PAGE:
Women on the Plinth Catherine Wagley
Us & Them, Now & Then:
Reconstituting Group Material
Travis Diehl
The Offerings of EJ Hill
Ikechukwu Casmir Onyewuenyi
Interview with Jenni Sorkin Carmen Winant
Letter to the Editor Lady Parts, Lady Arts
Launch Party August 19th at Blum and Poe
Object Project
Featuring: Rebecca Morris,
Linda Stark, Alex Olson
Lindsay Preston Zappas
Photos by Jeff McClane
Reviews Mark Bradford
at the Venice Biennale
by Thomas Duncan

Broken Language
at Shulamiit Nazarian
by Angella d'Avignon

Artists of Color
at the Underground Museum
by Matt Stromberg

Anthony Lepore & Michael Henry Hayden
at Del Vaz Projects
by Aaron Horst

by Simone Krug

Analia Saban at
Sprueth Magers
by Hana Cohn
Kanye Westworld Travis Diehl
@richardhawkins01 Thomas Duncan
Support Structures: Alice Könitz and LAMOA Catherine Wagley
Interview with Penny Slinger Eliza Swann
Exquisite L.A.
taisha paggett
Ashley Hunt
Young Chung
Intro by Claressinka Anderson
Portraits by Joe Pugliese
Letter to the Editor
Launch Party
Reviews Alessandro Pessoli
by Jonathan Griffin

Jennie Jieun Lee
by Stuart Krimko

Trisha Baga
by Lindsay Preston Zappas

Jimmie Durham
by Molly Larkey

Parallel City
by Hana Cohn

Jason Rhodes
by Matt Stromberg
Catherine Wagley
Put on a Happy Face:
On Dynasty Handbag
Travis Diehl
The Limits of Animality:
Simone Forti at ISCP
(L.A. in N.Y.)
Ikechukwu Casmir Onyewuenyi
More Wound Than Ruin:
Evaluating the
"Human Condition"
Jessica Simmons
Launch Party
Exquisite L.A.
Brenna Youngblood
Todd Gray
Rafa Esparza
Intro by Claressinka Anderson
Portraits by Joe Pugliese
Reviews Creature by Thomas Duncan
Sam Pulitzer & Peter Wachtler by Stuart Krimko
Karl Haendel by Aaron Horst
Wolfgang Tillmans by Eli Diner
Ma by Claire de Dobay Rifelj
The Rat Bastard Protective Association by Pablo Lopez
Kenneth Tam
's Basement
Travis Diehl
The Female
Cool School
Catherine Wagley
The Rise
of the L.A.
Art Witch
Amanda Yates Garcia
Interview with
Mernet Larsen
Julie Weitz
Agnes Martin
Jessica Simmons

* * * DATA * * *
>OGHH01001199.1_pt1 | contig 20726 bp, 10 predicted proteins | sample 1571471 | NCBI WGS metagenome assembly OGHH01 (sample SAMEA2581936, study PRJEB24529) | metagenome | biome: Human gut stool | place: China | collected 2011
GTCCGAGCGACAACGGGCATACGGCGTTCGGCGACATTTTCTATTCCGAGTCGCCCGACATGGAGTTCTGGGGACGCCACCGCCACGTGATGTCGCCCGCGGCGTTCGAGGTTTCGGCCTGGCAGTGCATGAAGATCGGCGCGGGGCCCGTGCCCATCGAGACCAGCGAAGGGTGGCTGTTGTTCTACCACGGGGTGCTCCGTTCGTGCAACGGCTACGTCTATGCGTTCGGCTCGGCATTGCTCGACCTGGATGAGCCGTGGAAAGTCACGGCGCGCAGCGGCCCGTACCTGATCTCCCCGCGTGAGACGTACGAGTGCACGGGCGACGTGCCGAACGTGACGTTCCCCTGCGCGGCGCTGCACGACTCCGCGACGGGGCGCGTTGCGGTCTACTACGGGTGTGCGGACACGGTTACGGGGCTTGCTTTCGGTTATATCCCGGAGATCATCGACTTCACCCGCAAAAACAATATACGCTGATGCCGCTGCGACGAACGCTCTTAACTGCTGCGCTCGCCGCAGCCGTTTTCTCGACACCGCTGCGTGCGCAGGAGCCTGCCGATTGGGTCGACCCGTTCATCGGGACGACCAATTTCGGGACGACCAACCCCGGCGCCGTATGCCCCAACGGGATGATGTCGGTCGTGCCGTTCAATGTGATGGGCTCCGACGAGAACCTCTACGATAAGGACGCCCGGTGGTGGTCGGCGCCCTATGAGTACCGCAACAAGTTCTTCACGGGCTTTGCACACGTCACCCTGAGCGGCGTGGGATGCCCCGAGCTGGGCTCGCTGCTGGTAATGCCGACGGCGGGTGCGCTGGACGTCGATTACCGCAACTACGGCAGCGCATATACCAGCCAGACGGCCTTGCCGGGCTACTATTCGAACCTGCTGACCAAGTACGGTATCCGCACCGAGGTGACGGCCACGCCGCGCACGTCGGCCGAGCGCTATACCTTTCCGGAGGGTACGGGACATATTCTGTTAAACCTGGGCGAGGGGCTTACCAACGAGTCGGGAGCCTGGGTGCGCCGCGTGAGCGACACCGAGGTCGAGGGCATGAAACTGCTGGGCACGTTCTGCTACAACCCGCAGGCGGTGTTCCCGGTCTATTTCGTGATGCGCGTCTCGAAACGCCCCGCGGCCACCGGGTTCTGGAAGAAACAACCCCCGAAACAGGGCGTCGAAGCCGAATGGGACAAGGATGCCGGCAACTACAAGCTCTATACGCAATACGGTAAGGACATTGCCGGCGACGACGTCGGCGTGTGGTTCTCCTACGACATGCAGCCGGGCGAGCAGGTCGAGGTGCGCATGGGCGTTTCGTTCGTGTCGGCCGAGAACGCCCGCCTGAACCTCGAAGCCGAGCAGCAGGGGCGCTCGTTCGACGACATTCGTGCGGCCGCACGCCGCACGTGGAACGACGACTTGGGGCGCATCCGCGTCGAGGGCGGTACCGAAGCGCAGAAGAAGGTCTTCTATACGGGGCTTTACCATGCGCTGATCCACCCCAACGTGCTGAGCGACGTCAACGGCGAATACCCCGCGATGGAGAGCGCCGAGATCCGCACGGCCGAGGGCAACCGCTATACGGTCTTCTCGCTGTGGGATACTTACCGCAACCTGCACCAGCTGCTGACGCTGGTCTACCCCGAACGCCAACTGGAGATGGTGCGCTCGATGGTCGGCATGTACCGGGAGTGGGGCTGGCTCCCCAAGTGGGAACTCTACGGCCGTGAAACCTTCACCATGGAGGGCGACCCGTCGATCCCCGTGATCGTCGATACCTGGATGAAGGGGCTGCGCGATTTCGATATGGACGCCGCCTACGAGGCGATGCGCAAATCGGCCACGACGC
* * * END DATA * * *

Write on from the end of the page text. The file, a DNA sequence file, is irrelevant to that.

Launch Party Carla Issue 6
Exquisite L.A.
Analia Saban
Ry Rocklen
Sarah Cain
Intro by Claressinka Anderson
Portraits by Joe Pugliese
Made in L.A. 2016
Doug Aitken Electric Earth

Jean-Pascal Flavian and Mika Tajima
Mark A. Rodruigez
The Weeping Line
Molly Larkey, Aaron Horst,
Keith J. Varadi, Katie Bode,
Stuart Krimko, Matt Stromberg
at The Underground Museum
Catherine Wagley
The Art of Birth Carmen Winant
Escape from Bunker Hill
John Knight
Travis Diehl
Ed Boreal Speaks Benjamin Lord
Art Advice (from Men) Sarah Weber
Routine Pleasures
at the MAK Center
Jonathan Griffin
Launch Party Carla Issue 5
Exquisite L.A.
Fay Ray
John Baldessari
Claire Kennedy
Intro by Claressinka Anderson
Portraits by Joe Pugliese
Reviews Hana Cohn, Eli Diner,
Claire De Dobay Rifelj,
Katie Bode, Molly Larkey,
Keith J. Varadi
Moon, laub, and Love Catherine Wagley
Walk Artisanal Jonathan Griffin
Marva Marrow's
Inside the L.A. Artist
Anthony Pearson
Mystery Science Thater
Diana Thater
Aaron Horst
Informal Feminisms Federica Bueti and Jan Verwoert
Marva Marrow Photographs
Lita Albuquerque
Launch Party Carla Issue 4
Interiors and Interiority:
Njideka Akunyili Crosby
Char Jansen
Reviews Claire de Dobay Rifelj,
Matt Stromberg, Hana Cohn,
Lindsay Preston Zappas,
Simone Krug, Keith Vaughn,
Ikechukwu Casmir Onyewuenyi
Le Louvre, Las Vegas Evan Moffitt
iPhones, Flesh,
and the Word
at Arturo Bandini
Lindsay Preston Zappas
Women Talking About Barney Catherine Wagley
Lingua Ignota
Faith Wilding
at The Armory Center
for the Arts
Benjamin Lord
A Conversation
with Amalia Ulman
Char Jansen
How We Practice Carmen Winant
Launch Party Carla Issue 3
Share Your Piece of the Puzzle Federica Bueti
Amanda Ross-Ho Photographs
Erik Frydenborg
Reviews Eli Diner, Jonathan Griffin,
Don Edler, Aaron Horst
Hot Tears Carmen Winant
Slow View:
Molly Larkey
Anna Breininger and Kate Whitlock
Americanicity's Paintings
Orion Martin
at Favorite Goods
Tracy Jeanne Rosenthal
Layers of Leimert Park Catherine Wagley
Junkspace Junk Food
Parker Ito
at Kaldi, Smart Objects,
White Cube, and
Château Shatto
Evan Moffitt
Melrose Hustle Keith Vaughn
Reviews Benjamin Lord, Aaron Horst, Stephen Kent
Top-Down Bottom-Up Jenny Gagalka
Snap Reviews Aaron Horst, Char Jansen, Randy Rice, Lindsay Preston Zappas
Max Maslansky Photographs
Monica Majoli
at the Tom of Finland Foundation
White Lee, Black Lee
William Pope.L’s Reenactor
Travis Diehl
Dora Budor Interview Char Jensen
Metaphysical L.A.
Travis Diehl
Art for Art’s Sake:
L.A. in the 1990s
Anthony Pearson
A Dialogue in Two
Synchronous Atmospheres
Erik Morse
with Alexandra Grant
at François Ghebaly
Jonathan Griffin
#studio #visit
with #devin #kenny
Mateo Tannatt
Jibade-Khalil Huffman
Ben Medansky
I've been a lot of places,
seen so many faces